Physicians go green and set environmental example for patients

Troy Parks
Staff Writer
AMA Wire
Email this page

Public health has always been a major concern for physicians, but continued pollution and energy overconsumption have caused many health and safety issues. As part of a green initiative based in Florida—and now used in 24 states and 14 countries—some physician practices are taking action to reduce their energy consumption to save money and promote a healthier environment for their patients—the public.

My Green Doctor, developed through the collaboration of the World Medical Association, the Florida Medical Association and the Florida Academy of Family Physicians, is a free comprehensive environmental sustainability program designed to help medical practices save energy and promote healthier practices among their patients.

“It’s really up to individuals,” said Todd Sack, MD a gastroenterologist in Florida and editor of “Physicians, as role models of our communities, if we’re thinking about environmental health and how important it is for our patients and our community, then it’s easier for our patients also to adopt these environmental practices.”

How it works

The program—developed by physicians—was set up to give physicians tools with two important goals, he said, to create a healthier office environment and to save the physicians money on their utility bills and supplies.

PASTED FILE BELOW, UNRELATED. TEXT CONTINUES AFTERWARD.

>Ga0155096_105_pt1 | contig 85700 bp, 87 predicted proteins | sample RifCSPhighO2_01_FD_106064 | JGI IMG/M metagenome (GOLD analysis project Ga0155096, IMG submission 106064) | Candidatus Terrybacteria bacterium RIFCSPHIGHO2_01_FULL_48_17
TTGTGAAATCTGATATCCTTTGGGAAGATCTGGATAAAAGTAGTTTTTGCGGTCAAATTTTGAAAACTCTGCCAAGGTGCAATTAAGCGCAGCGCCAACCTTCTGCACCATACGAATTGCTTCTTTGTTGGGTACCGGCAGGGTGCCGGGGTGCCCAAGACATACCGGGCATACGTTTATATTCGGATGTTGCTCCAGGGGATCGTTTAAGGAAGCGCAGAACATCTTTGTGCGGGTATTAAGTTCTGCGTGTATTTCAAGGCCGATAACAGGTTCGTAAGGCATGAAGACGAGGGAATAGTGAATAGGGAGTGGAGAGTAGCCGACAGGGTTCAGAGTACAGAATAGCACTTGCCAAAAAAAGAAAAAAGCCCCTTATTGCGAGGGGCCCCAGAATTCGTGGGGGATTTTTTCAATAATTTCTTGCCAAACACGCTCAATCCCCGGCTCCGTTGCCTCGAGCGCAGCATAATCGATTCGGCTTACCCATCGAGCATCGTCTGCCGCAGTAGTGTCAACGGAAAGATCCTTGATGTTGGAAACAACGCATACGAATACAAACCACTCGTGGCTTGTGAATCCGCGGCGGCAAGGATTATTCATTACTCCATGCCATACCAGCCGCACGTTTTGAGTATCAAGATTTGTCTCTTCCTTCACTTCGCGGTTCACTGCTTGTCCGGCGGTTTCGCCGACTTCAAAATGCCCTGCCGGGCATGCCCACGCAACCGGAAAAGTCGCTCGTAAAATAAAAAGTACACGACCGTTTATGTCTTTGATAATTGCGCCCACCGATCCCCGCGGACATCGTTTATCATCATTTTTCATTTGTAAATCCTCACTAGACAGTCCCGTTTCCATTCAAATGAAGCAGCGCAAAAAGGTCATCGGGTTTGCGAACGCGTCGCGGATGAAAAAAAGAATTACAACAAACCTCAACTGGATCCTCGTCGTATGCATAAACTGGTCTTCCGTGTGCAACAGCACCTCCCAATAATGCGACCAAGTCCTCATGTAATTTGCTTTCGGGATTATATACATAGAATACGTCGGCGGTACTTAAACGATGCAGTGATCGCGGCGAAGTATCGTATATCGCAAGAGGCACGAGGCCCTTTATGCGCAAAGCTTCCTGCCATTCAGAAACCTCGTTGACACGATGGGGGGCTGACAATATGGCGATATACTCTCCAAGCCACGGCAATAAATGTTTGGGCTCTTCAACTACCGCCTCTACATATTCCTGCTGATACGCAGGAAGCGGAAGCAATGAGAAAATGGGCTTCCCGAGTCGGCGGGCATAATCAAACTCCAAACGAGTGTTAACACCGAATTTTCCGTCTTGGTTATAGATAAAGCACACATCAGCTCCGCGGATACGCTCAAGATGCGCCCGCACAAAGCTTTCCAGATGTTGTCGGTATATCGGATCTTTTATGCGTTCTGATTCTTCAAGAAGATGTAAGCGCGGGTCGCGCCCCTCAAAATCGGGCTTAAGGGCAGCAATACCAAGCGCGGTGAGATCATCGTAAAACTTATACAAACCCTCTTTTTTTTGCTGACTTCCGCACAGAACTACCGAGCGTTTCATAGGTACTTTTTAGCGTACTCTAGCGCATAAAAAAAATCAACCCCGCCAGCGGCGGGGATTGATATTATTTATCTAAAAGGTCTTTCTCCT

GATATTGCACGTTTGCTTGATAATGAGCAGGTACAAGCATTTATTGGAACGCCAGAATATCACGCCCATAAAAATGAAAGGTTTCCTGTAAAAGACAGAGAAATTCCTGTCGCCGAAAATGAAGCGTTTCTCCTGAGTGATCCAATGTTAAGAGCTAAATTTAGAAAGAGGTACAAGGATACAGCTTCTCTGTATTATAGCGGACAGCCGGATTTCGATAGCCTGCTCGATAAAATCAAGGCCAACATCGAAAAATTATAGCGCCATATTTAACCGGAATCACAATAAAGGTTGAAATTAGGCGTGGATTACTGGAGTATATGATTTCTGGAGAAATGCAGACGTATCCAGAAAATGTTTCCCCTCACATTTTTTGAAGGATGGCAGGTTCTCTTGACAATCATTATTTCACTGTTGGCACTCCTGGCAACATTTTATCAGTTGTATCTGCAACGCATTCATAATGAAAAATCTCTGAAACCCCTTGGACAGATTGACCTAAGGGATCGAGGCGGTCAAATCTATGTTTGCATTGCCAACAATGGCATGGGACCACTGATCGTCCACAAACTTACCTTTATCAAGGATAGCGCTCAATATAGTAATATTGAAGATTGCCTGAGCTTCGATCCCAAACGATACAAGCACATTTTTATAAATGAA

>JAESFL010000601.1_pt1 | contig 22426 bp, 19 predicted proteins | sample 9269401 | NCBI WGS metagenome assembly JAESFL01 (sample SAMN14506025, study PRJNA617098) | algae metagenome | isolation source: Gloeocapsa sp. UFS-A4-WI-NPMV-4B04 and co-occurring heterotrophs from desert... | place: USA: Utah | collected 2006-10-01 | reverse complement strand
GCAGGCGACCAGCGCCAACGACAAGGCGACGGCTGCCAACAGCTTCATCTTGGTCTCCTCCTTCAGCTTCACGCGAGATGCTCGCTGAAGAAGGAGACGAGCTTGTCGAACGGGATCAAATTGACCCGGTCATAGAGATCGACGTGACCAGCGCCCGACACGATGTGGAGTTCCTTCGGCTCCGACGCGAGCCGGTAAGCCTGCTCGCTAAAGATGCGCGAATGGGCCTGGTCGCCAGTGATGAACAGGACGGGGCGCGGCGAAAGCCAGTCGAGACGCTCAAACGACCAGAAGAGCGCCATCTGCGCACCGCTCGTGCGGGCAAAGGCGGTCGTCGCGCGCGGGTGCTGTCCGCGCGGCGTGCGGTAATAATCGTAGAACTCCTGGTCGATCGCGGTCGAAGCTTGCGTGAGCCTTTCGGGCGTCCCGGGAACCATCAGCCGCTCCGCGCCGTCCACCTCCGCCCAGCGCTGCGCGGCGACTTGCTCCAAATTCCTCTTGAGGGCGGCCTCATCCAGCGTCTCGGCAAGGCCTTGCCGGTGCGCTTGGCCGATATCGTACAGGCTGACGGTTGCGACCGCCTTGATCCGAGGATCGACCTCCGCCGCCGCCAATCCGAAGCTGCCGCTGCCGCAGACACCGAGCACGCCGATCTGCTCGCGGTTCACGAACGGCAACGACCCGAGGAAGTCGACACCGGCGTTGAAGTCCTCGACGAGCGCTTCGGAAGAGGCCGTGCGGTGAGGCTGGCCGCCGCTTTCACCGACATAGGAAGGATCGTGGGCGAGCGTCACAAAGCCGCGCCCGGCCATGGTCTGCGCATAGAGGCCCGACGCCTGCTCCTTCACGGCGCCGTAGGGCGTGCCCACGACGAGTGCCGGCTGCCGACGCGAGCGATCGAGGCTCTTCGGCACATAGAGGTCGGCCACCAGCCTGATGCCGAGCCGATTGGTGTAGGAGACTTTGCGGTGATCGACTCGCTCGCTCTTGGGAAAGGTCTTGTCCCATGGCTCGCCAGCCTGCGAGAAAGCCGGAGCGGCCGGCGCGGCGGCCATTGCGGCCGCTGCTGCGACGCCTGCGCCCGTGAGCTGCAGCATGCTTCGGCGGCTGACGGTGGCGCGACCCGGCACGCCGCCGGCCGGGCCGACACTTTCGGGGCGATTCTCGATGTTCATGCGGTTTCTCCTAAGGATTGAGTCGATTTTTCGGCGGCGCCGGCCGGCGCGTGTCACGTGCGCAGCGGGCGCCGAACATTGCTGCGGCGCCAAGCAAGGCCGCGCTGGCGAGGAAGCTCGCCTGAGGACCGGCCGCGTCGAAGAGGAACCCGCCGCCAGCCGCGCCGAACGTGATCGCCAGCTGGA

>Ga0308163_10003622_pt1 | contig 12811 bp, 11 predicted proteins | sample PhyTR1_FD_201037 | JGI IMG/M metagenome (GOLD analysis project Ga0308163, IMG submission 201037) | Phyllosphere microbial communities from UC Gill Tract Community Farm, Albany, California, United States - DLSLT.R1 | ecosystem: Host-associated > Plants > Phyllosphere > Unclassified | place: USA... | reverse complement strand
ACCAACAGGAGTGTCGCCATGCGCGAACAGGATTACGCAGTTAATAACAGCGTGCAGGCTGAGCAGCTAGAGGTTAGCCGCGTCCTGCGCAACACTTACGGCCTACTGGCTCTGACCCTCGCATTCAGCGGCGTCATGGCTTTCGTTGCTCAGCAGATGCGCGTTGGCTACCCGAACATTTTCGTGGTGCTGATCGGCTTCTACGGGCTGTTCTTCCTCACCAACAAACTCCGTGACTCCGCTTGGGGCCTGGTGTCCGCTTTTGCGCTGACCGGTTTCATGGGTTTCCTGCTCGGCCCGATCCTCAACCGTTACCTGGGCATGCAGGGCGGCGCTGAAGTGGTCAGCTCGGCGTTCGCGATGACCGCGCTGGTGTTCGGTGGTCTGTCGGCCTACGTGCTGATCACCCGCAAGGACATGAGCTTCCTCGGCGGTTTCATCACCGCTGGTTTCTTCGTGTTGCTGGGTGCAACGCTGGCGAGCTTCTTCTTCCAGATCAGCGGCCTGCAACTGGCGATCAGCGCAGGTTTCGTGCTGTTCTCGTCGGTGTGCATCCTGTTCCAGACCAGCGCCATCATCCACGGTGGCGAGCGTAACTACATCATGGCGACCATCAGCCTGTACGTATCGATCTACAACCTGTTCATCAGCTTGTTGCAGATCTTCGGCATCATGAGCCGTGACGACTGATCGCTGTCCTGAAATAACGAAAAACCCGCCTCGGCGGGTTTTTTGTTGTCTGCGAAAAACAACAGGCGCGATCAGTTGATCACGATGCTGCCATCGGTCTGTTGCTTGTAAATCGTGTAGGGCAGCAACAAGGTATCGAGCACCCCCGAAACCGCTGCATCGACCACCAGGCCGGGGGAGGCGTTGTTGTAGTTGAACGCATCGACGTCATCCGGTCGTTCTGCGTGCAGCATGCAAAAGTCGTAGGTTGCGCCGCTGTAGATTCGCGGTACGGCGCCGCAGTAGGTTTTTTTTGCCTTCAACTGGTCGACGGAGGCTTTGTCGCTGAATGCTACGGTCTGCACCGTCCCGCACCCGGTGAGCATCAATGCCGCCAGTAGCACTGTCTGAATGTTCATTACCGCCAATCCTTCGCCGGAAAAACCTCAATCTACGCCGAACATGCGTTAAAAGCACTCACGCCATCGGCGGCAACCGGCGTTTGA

“A test group out of Escambia County, Florida … implemented what we recommended,” Dr. Sack said, “and they’re saving their office about $2,000 per doctor per year.”

“[An important] component of My Green Doctor is teaching these concepts to our patients,” he said, “whether it’s in the exam room or the waiting room. We want to give doctors tools … to teach better environmental health practices.”

My Green Doctor offers seven free workbooks on topics ranging from solid waste and recycling to drug disposal and chemicals. The first workbook, energy efficiency, offers dozens of energy efficient action and education choices for an office to consider, including:

  • Adopt a thermostat policy for your office—74 degrees in the summer and 68 degrees in the winter.
  • Change all incandescent light bulbs to compact fluorescent bulbs.
  • Turn off your hot water. Most offices can safely turn off hot water heaters with no adverse health consequences.

How it’s working in Escambia County

“Doctors are everywhere, they can have a great influence in their community,” said John Lanza, MD, director of the Florida Department of Health in Escambia County, one of the first locations to implement the My Green Doctor program.

“[Physicians] have the ability to pick and choose to a great extent the type of paper that they use in their offices, and various other things to control energy usage in their offices … but they also have the ability to pass this information on to their patients.”

In Escambia County’s offices, they reduced the amount of hot water being used, shut off over half of the fluorescent lights and installed sensor faucets in all of the restrooms and hand washing stations. The implementation of an electronic health record also greatly reduced the amount of paper they used.

“We saved about 108,000 pounds of carbon dioxide generated. Because of the fact that we have our lights turned off and we’re not burning gas,” Dr. Lanza said. In the first year of participation, 2011, “we saved about $20,000 on utility costs.”

Getting involved is easy and free for all practices. Visit to register and get started in your practice.

Email this page
Show Comments (0)
Nov 13, 2018
Doctor paperwork does not affect all physicians equally. Find out how much time your physician colleagues spend on administrative tasks, and learn how to ease the burden.